For the TSO’s Centennial Celebrations which began this week, music director Gustavo Gimeno’s goal is to create contrast, programming new commissions and old masterworks works side by side, with old friends and new faces on the stage, creating a dialogue with both the past and future. Last night’s concert was a fine example of this artistic vision.
What you missed
The 100th season opens with a roar—of the dragon—the world premiere of Chinese-Canadian composer Kevin Lau’s The Story of the Dragon Gate: Celebration Prelude, commissioned by the TSO for this season opener. Inspired by Chinese mythology, this celebratory overture, though merely three minutes short, is full of orchestral colours, with splashy layers juxtaposed against melodic themes. It is reminiscent of Star Wars meets traditional Chinese music.
The next contemporary work is also inspired by Greek mythology. Russian-American composer Lera Auerbach’s Icarus is a symphonic poem with extreme contrasts in dynamics, colour and texture. The fast movement symbolizing Icarus flying faster and closer to the sun is punctuated by bursts of dissonance that signal warning of imminent danger. Icarus’ fall from the sky is depicted with a long slow-fading movement, ending in peace with a lone major chord.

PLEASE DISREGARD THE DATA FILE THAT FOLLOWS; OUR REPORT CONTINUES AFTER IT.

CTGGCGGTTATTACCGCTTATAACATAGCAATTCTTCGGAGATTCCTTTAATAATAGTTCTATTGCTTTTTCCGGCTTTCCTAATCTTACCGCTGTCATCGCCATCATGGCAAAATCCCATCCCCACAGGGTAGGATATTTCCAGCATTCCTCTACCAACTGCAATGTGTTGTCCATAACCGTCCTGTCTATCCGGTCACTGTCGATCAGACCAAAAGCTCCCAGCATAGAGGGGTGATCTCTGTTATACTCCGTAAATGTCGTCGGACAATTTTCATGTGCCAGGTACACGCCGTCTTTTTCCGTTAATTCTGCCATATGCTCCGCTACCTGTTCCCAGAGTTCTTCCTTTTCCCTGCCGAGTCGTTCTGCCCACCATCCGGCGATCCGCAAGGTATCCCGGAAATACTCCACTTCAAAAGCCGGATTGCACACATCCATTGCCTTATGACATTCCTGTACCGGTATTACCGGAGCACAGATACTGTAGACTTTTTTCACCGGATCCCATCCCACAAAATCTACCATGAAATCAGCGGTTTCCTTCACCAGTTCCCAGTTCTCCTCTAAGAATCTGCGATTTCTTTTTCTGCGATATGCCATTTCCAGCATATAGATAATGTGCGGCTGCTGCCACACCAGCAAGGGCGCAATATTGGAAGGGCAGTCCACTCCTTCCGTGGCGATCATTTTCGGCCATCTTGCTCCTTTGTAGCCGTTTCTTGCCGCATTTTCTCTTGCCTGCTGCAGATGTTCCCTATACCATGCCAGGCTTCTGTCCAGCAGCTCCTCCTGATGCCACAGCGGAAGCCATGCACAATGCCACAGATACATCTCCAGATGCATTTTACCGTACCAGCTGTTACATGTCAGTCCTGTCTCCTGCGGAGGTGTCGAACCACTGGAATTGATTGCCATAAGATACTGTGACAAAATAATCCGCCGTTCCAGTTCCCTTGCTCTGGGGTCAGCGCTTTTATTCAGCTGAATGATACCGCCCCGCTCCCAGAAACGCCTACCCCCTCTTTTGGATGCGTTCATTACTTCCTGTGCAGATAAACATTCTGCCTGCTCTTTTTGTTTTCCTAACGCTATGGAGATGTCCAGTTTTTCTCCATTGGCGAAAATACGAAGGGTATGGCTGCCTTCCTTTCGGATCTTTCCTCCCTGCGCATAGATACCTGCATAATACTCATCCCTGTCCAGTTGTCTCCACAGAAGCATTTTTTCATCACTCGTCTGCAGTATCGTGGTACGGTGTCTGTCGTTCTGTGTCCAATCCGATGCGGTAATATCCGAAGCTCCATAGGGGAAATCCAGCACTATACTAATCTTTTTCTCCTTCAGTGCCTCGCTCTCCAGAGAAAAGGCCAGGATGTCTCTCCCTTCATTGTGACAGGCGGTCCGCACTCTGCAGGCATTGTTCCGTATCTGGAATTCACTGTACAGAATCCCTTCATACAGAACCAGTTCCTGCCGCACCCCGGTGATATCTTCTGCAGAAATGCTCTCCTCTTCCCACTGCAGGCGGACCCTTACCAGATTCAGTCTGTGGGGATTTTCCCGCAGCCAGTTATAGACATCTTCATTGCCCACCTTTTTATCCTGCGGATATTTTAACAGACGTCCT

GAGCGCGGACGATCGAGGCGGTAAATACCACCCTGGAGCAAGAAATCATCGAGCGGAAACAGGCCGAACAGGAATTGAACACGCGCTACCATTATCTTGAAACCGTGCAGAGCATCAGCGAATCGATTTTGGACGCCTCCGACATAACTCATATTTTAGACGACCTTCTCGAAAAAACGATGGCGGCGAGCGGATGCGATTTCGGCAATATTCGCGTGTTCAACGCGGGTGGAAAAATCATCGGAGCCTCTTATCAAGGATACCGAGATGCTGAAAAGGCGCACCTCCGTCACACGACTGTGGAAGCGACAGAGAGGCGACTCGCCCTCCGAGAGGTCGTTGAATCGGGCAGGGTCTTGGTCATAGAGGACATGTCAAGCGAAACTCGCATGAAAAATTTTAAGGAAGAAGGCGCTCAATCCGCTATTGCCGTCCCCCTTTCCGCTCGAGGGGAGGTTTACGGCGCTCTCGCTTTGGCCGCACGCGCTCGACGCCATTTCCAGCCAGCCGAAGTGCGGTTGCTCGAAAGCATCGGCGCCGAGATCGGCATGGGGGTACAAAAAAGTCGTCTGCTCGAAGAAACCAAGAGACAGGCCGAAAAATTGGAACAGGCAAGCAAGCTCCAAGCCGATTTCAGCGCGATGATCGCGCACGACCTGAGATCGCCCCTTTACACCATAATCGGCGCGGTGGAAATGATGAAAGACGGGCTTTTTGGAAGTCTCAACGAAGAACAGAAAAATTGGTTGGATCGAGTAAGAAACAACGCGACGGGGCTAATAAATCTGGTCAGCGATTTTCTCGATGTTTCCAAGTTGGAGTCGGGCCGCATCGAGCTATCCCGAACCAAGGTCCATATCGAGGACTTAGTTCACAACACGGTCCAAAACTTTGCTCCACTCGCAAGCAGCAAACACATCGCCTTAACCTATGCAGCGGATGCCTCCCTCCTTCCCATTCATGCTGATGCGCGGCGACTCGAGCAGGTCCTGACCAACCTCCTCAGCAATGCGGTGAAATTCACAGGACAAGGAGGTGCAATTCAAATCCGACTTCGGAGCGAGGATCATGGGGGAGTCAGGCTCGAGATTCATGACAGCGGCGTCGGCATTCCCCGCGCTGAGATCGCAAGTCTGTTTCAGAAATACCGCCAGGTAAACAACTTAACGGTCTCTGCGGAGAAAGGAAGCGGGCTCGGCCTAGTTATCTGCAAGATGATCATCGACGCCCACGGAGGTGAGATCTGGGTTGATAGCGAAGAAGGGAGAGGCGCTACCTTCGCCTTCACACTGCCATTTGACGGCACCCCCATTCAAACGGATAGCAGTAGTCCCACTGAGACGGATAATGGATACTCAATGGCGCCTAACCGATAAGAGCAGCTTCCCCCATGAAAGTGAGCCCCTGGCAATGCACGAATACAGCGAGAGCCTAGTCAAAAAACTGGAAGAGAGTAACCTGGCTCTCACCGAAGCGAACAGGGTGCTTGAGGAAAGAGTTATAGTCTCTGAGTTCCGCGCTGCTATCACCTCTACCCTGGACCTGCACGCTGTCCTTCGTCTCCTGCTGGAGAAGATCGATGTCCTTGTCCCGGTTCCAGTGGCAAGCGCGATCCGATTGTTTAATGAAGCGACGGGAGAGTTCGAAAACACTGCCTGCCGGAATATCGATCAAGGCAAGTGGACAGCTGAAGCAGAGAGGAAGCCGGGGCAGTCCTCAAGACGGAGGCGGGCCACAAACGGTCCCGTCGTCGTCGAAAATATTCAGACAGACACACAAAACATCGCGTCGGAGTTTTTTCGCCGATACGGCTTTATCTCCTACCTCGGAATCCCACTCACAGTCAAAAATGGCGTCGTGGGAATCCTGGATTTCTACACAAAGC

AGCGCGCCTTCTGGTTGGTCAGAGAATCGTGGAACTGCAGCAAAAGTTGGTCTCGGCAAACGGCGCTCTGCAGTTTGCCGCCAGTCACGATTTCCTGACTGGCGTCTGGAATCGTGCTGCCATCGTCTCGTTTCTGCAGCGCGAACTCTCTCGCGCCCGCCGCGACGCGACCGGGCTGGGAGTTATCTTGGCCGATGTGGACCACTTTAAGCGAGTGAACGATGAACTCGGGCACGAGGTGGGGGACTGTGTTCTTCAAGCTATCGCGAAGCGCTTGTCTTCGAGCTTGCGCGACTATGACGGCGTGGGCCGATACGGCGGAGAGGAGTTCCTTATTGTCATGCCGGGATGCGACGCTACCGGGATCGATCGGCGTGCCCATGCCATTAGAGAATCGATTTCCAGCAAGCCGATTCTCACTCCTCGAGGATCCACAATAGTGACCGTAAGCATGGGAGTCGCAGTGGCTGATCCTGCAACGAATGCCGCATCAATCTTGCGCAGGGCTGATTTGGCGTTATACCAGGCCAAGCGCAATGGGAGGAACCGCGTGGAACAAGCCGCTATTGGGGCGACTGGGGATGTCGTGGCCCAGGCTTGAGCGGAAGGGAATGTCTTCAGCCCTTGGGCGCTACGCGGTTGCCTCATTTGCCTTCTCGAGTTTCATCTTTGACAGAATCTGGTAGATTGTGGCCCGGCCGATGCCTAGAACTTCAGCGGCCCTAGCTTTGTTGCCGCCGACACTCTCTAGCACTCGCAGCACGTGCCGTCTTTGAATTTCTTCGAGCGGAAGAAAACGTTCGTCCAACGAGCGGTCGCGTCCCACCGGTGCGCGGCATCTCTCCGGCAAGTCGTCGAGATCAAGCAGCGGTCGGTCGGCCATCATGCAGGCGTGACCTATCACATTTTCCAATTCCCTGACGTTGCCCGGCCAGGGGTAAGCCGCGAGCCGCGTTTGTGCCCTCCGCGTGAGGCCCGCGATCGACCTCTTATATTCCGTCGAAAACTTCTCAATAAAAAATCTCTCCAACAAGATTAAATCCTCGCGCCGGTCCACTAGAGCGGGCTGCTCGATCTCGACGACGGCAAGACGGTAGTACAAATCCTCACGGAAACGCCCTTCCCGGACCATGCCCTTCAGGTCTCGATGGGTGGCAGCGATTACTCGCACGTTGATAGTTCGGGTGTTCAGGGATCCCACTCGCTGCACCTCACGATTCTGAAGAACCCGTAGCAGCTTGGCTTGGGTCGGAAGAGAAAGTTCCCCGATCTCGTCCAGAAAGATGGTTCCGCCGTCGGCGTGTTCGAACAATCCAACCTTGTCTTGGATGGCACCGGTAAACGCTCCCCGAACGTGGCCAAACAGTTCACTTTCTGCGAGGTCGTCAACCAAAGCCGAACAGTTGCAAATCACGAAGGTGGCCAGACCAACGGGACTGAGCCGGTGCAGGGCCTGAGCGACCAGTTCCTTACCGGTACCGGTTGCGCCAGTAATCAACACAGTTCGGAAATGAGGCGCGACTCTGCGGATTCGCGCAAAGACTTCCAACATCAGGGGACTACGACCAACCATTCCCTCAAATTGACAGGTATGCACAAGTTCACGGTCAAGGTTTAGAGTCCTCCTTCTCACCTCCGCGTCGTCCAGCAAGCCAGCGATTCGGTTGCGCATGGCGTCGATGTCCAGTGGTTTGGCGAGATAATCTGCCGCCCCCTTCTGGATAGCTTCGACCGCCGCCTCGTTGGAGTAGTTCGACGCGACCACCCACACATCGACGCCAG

The new face on the stage and undoubtedly the star of the night was pianist Bruce Liu, the first Canadian to ever win first prize at the International Chopin Piano Competition in 2021. Only 25 years young, he plays with immense maturity and restraint. His approach to Chopin’s Piano Concerto No. 2 in F Minor is nuanced and thoughtful yet effortless. He keeps most of the piece at mezzo piano and mezzo forte, a range he seems to be at his best. The audience was treated to an encore of Chopin’s Nocturne in C Sharp Minor, No. 20. Liu does not need to flaunt dramatic flourish; he speaks directly to the audience with his straightforward precision and subtle changes in colours. Liu’s career has been on a meteoric rise ever since his win in Warsaw, and there seems to be no limit.
The concert ends with the classical masterwork, Rimsky-Korsakov’s Scheherazade. Gimeno’s interpretation of this audience-favourite is delightfully refreshing. Mirroring his energetic and expressive conducting, the orchestra responded with equal measures of exuberance and elegance. Concertmaster Jonathan Crow’s solos of the main theme were graceful and luscious, but many section principals—cello, oboe, clarinet, bassoon and flute—also played substantial solo parts that were solidly beautiful.
Toronto Symphony Orchestra presents Gimeno Conducts Chopin & Scheherazade at Roy Thomson Hall in Toronto, September 21-24, 2022. www.tso.ca